Some years ago, I was able to watch one of the events, the Eco-Challenge 2000, on the Discovery Channel. This was my first time of a similar event with highlights that were broadcast across five nights. I was initially skeptical about what I could expect from this program, but my love of the outdoors and team dynamics attracted me to the event.
Eco-Challenge was launched in the year 1995, claiming to be the world’s most prestigious expedition race. The inaugural competition was held in Utah, and subsequent events were held in different nations. For instance, British Columbia hosted the event in Pemberton.
Eco-Challenge 2000 took place at Sabah, Malaysian Borneo. The focus was on the wildlife of Malaysia. Essential is the excellent conservation ethic that is a part of Eco-Challenge. For instance, participants who don’t comply with the event’s strict environmental regulations are forced to pull out. The saying goes, “Pack it in, take it out.
The event was an arduous 500-kilometer course that included hiking, sailing, cycling as well as swimming, scuba dive and rappelling. It also included canoeing with indigenous boats. Participants from all over the world took part, with an overall number of teams totaling 76. Canada sent four teams. Each team was comprised of four persons, including a minimum of two females. To be considered to have officially completed the race, it must have remained united all. If one participant resigned (e.g., an injury, for instance), and the team was exempted. This was the beginning of the team to work at a high level in the event that all team members would be successful.
Of the teams of 76, 44 finished the race. However, of those, a few were disqualified due to different reasons. However, they were allowed to continue so to be able to race the 500-kilometer course.
The top performers completed the race in just six days. However, some teams took up to 12 days to cross the final finish line; the most difficult was the 40-kilometer open-sea kayak paddle. Particularly noteworthy was the decision to allow the first time to be described as “non-professional” teams were allowed to take part. The previous contestants were those who had been involved in extreme sports and were “ranked” according to the probability of winning the Eco-Challenge. Therefore, the mix of teams with no experience and neophytes in this contest provided interesting comparisons and lessons.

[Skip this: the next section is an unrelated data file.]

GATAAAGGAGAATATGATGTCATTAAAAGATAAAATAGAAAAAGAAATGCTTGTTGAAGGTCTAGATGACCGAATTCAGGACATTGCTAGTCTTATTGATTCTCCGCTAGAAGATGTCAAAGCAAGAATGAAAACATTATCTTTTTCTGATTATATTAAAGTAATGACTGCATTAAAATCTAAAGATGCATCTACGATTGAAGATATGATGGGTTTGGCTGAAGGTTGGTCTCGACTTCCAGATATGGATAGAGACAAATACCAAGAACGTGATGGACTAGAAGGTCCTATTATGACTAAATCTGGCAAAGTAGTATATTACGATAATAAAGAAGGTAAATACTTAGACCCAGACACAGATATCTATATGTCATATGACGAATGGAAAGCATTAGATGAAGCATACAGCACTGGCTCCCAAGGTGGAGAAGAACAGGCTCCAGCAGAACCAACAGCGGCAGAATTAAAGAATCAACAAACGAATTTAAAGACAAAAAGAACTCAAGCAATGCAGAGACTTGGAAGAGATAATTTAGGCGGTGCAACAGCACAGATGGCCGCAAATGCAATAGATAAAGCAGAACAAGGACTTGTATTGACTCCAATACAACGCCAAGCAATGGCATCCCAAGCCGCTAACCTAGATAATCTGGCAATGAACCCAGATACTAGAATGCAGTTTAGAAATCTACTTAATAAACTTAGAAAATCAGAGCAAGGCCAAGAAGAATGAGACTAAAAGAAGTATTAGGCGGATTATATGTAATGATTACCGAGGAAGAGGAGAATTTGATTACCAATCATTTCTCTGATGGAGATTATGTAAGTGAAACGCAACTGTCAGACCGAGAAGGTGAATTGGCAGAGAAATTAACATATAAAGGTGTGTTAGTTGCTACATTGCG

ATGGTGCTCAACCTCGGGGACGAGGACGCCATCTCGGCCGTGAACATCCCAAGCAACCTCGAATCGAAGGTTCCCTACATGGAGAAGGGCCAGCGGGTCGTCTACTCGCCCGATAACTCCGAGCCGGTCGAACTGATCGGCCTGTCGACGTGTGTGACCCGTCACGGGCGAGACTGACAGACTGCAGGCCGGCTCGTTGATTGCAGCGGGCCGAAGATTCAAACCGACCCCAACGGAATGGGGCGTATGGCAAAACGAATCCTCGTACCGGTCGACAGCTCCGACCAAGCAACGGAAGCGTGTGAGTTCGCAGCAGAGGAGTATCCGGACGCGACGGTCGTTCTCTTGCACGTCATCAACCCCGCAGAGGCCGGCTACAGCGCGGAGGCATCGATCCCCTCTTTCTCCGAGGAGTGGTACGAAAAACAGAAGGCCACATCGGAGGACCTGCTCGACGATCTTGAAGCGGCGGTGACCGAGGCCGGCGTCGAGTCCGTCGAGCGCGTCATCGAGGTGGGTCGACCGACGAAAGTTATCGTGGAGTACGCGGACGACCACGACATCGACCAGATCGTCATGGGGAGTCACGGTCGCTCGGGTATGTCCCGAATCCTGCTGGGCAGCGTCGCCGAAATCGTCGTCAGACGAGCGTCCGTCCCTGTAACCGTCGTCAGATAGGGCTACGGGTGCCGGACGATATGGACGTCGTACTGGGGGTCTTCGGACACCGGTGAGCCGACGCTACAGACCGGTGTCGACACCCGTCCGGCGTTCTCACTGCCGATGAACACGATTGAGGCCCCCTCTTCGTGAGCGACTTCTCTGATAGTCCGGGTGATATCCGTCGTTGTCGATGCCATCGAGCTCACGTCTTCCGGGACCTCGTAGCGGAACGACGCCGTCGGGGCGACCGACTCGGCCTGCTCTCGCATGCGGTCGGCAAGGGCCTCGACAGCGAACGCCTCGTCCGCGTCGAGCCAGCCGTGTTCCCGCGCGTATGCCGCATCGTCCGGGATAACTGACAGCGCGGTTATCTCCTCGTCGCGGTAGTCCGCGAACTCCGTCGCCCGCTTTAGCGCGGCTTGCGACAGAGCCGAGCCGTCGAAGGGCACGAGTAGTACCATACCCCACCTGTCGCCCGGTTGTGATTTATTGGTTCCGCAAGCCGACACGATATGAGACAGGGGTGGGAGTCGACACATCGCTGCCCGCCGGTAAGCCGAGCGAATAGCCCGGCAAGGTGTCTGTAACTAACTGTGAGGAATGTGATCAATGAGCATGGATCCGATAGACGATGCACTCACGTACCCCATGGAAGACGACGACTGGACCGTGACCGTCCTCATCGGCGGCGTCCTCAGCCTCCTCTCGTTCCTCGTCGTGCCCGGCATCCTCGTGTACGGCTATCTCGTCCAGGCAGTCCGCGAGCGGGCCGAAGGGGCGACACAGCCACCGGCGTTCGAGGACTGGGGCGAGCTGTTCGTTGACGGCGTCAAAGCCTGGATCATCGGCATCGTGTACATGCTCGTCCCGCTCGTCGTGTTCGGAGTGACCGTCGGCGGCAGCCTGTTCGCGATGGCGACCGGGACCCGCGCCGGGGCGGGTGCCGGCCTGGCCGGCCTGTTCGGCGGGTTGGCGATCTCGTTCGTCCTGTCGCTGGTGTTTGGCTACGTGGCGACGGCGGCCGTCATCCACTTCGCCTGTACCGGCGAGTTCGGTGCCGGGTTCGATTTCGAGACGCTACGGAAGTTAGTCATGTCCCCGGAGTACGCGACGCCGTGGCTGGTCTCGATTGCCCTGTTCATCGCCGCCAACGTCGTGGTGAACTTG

I was amazed by what the human body can endure in harsh conditions. The majority of participants had trench foot issues as well as some with severe. The constant and aggressive land leeches were found to be among the most stressful factors that contributed to the stress and mental strain of participants. While physical fitness and preparation are obviously crucial for the overall success of teams that completed the course, what was perhaps more crucial was the mental strength of the participants and the way they worked together.
This brings me to share seven critical lessons I learned from the Eco-Challenge and lessons that can be of direct relevance to the efficient working of companies. These are the lessons:
1. Focus on the things that must be done.
Teams that were among the top ten teams that completed the course in just six days refused to fight between themselves even when the pressure reached a point of being overwhelming. They put aside their disagreements and concentrated on the work to be completed. This contrasted with a lot of teams, some of which were unfamiliar with this kind of situation, and others who had some prior experience. There were instances where differences of opinion or perspective developed, and so did the conflict between the teams. These teams ended up spending their time fighting and bickering. For instance, at checkpoints, the best-performing teams stayed for just one or two minutes before proceeding. Other teams, however, have taken up to a long time deliberating on the best way to move forward.
2. Make time to share the excitement of your day.
Teams who let themselves be distracted by in-fighting did poorly (in some instances, dropping out from the competition). They also lost out on the opportunity to share the good aspects of their experiences and develop as a team.
3. Don’t be critical of team members on their own.
In some instances, as documented by one-on-one interviews conducted with participants as the race progressed, the team members would criticize one particular member of the team. An example of this is Carlo, who was constantly complaining regarding his blisters to his feet (which were not that bad as compared to other participants), and one of his teammates was very sick for a couple of days. This caused the other three team members to discredit Carlo and talk negatively about the guy. It didn’t seem like the three members put forth an effort to integrate Carlo into the group and change his behavior.
These types of incidents led to an increase in discord within the team and complicated emotions. Any joy or team-building that could have transpired was overshadowed by a high amount of negative energy. The team members had to face the challenges of the challenge and the stress triggered by their actions.
4. Join the team.